• A rival developer is seeking the same land in Montreal that would-be Expos revivers want for a baseball stadium, to use for a “new smart development of office towers, housing, hotels and public space.” Looks like a fight is in the offing, and these guys have “smart” right there in the name, so watch out!
  • Brooklyn’s Barclays Center is hoping to save some money when the New York Islanders move out for their own arena eventually — the arena is losing about $12 million on guaranteed revenue payments to the team, and without hockey will be able to book more concerts — but more interesting to me from this article is that the building lost $21 million on operations in the 2017-18 season, plus another $33 million in debt and other expenses. Maybe the Nets owners are soaking up any profits, or the arena’s builders are earning their money on all the high-priced housing that went up next door, but still the whole project seems a bit like a waste of everyone’s time and money and eminent domain takings.
  • Also, work on the Islanders’ new planned arena by Belmont Park won’t begin this spring as planned, because the environmental impact statement required for the project won’t be ready until June at the earliest, but “state officials insist the project remains on schedule.” Hmmm.
  • And finally, your regularly scheduled Tottenham Hotspur stadium updates: It won’t be open until April at the earliest, it won’t have a VIP cheese room, and team officials are catching wild foxes and shooting them in the head with pistols. Exactly one of those things was something I expected to type this week.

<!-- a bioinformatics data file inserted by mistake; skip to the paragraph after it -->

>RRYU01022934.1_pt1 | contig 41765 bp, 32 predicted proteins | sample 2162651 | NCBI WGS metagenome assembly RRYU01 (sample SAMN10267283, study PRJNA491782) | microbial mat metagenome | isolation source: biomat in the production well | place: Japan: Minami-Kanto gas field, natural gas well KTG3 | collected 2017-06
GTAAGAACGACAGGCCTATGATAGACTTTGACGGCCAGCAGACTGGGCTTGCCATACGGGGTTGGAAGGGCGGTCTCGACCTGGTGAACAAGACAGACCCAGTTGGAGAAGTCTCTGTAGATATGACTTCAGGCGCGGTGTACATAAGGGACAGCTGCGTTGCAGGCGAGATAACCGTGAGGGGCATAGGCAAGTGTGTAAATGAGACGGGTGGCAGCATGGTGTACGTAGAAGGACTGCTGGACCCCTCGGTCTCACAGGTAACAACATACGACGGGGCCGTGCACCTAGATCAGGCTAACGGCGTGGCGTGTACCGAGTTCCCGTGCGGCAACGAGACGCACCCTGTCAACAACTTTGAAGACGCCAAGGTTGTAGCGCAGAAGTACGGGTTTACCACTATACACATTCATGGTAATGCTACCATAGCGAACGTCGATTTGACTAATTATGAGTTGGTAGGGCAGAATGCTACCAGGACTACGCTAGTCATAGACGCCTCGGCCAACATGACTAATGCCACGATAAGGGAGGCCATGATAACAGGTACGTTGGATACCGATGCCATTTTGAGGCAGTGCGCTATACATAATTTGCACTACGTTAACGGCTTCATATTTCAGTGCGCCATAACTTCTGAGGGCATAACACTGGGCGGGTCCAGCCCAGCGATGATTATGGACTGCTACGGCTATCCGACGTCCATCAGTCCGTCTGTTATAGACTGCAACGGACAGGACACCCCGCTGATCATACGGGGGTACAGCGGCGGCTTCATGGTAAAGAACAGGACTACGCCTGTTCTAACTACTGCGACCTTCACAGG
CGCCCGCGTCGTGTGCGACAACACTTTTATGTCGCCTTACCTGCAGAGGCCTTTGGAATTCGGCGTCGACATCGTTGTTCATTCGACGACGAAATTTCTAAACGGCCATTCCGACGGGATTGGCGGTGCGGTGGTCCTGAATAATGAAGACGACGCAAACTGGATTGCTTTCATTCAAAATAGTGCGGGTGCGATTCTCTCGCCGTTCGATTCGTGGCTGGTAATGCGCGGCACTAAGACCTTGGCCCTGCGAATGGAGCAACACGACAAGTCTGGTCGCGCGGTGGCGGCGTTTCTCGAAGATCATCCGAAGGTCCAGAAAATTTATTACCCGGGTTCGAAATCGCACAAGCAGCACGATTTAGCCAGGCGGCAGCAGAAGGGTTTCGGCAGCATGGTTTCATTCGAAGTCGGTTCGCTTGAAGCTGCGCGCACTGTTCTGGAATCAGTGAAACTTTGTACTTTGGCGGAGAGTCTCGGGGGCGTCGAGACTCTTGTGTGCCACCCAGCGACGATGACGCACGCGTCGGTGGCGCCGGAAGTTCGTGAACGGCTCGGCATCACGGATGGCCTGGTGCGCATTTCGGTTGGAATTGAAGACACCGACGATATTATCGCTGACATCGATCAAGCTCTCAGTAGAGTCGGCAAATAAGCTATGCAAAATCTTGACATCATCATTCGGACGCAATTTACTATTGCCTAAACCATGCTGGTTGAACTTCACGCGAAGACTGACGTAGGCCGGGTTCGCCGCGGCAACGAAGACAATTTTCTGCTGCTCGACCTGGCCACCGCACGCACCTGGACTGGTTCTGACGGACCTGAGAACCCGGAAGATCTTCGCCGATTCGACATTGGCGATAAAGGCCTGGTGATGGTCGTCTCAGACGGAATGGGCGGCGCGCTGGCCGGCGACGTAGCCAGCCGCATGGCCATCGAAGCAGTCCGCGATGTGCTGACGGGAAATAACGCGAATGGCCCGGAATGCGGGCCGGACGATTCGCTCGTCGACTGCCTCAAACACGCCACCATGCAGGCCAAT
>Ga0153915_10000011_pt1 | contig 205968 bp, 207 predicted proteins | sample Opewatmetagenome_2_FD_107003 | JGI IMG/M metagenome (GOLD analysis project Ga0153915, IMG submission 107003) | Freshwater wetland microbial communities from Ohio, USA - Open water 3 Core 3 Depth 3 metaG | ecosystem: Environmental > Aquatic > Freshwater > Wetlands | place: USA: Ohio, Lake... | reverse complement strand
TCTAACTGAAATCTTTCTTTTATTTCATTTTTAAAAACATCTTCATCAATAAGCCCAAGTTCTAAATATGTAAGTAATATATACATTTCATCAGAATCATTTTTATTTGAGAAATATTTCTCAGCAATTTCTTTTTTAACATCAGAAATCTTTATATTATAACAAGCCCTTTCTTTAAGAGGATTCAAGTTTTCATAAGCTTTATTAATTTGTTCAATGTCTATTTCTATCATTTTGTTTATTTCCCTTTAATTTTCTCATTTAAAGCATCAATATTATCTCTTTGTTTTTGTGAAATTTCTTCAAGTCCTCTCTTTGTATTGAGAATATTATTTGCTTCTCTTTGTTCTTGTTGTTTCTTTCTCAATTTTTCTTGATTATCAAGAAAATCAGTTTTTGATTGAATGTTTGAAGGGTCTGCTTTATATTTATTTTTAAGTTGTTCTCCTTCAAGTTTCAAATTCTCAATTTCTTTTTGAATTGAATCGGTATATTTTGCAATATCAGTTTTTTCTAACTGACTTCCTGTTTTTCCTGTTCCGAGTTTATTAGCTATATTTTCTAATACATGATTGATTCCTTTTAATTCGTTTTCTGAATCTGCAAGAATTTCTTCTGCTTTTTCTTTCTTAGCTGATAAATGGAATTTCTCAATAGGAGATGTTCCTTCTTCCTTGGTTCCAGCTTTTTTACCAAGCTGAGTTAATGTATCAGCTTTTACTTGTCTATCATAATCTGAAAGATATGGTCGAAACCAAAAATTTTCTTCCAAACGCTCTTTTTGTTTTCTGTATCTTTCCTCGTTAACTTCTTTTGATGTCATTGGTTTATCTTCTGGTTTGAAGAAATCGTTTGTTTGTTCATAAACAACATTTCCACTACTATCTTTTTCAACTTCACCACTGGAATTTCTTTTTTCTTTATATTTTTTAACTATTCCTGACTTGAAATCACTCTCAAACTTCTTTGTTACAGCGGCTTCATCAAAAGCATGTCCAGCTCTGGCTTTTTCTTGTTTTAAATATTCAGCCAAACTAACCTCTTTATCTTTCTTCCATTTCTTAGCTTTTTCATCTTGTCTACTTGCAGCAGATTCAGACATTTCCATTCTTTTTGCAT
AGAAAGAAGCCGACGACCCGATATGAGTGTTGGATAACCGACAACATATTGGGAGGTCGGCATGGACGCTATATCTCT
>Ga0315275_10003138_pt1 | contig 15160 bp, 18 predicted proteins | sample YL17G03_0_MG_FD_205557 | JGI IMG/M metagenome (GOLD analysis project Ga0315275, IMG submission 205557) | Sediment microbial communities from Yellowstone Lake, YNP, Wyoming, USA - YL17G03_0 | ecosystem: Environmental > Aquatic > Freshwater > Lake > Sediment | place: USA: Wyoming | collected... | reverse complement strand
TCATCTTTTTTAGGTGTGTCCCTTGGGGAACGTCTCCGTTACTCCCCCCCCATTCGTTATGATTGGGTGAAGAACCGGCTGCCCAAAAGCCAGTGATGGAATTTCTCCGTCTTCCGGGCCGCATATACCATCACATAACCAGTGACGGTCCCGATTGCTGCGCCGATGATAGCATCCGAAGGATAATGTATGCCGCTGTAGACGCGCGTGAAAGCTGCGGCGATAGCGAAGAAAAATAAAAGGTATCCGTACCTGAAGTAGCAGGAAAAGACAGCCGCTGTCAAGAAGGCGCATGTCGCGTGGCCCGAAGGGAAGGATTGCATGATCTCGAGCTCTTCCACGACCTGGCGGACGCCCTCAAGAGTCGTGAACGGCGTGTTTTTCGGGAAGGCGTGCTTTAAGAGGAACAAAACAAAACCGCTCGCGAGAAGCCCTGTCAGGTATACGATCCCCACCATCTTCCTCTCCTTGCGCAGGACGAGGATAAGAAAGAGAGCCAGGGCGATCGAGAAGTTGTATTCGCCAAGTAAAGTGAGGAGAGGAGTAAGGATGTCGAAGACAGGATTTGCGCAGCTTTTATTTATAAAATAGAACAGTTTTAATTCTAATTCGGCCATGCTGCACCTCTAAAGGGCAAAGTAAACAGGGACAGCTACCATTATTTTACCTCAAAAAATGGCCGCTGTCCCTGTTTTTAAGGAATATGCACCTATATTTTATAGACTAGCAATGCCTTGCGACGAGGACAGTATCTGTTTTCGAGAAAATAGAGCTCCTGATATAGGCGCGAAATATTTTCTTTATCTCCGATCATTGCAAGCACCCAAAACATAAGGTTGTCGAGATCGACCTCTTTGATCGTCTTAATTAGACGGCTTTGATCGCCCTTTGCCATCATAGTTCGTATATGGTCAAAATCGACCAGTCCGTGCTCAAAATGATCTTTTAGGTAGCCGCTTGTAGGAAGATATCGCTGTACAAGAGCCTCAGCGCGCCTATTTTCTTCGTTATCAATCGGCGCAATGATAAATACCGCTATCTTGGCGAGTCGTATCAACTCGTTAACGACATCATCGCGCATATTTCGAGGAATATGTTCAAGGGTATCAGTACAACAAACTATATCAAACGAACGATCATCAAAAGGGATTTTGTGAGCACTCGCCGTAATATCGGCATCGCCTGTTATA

36 comments on “Friday roundup: Calgary residents demand say on Flames arena, Indy Eleven asked to only accept public funding of 80% of stadium, Raiders could re-up in Oakland this week

  1. A couple thoughts on that Anaheim article.

    1) I think most real estate experts would consider a 2014 appraisal outdated. So ordering another one isn’t that crazy to me.

    2) $100k for an appraisal seems like an outrageous amount to me. I’ve never ordered an appraisal in california, but in the midwest, appraisal companies would charge $15k tops for a similar report. And if we hired the same appraiser it would typically be cheaper as most of the preliminary research is already complete.

    3) if the next appraisal value comes in lower than the 2014 value, I will be highly skeptical.

  2. The 2020 season option for the Raiders in Oakland is the only smart thing Davis has done in this process.

    Comparing the progress of the construction sites, Inglewood is so much further along than LV.

    • True but Inglewood has a lot more bells & whistles on their stadium that need to be completed whereas LV is a little more basic so I think they can get it done in time for 2020 but we’ll see.

    • https://www.stltoday.com/news/local/govt-and-politics/nfl-isn-t-responding-to-records-requests-st-louis-attorneys/article_fdbcad6f-ab75-53f1-9b29-a855442c3bcd.html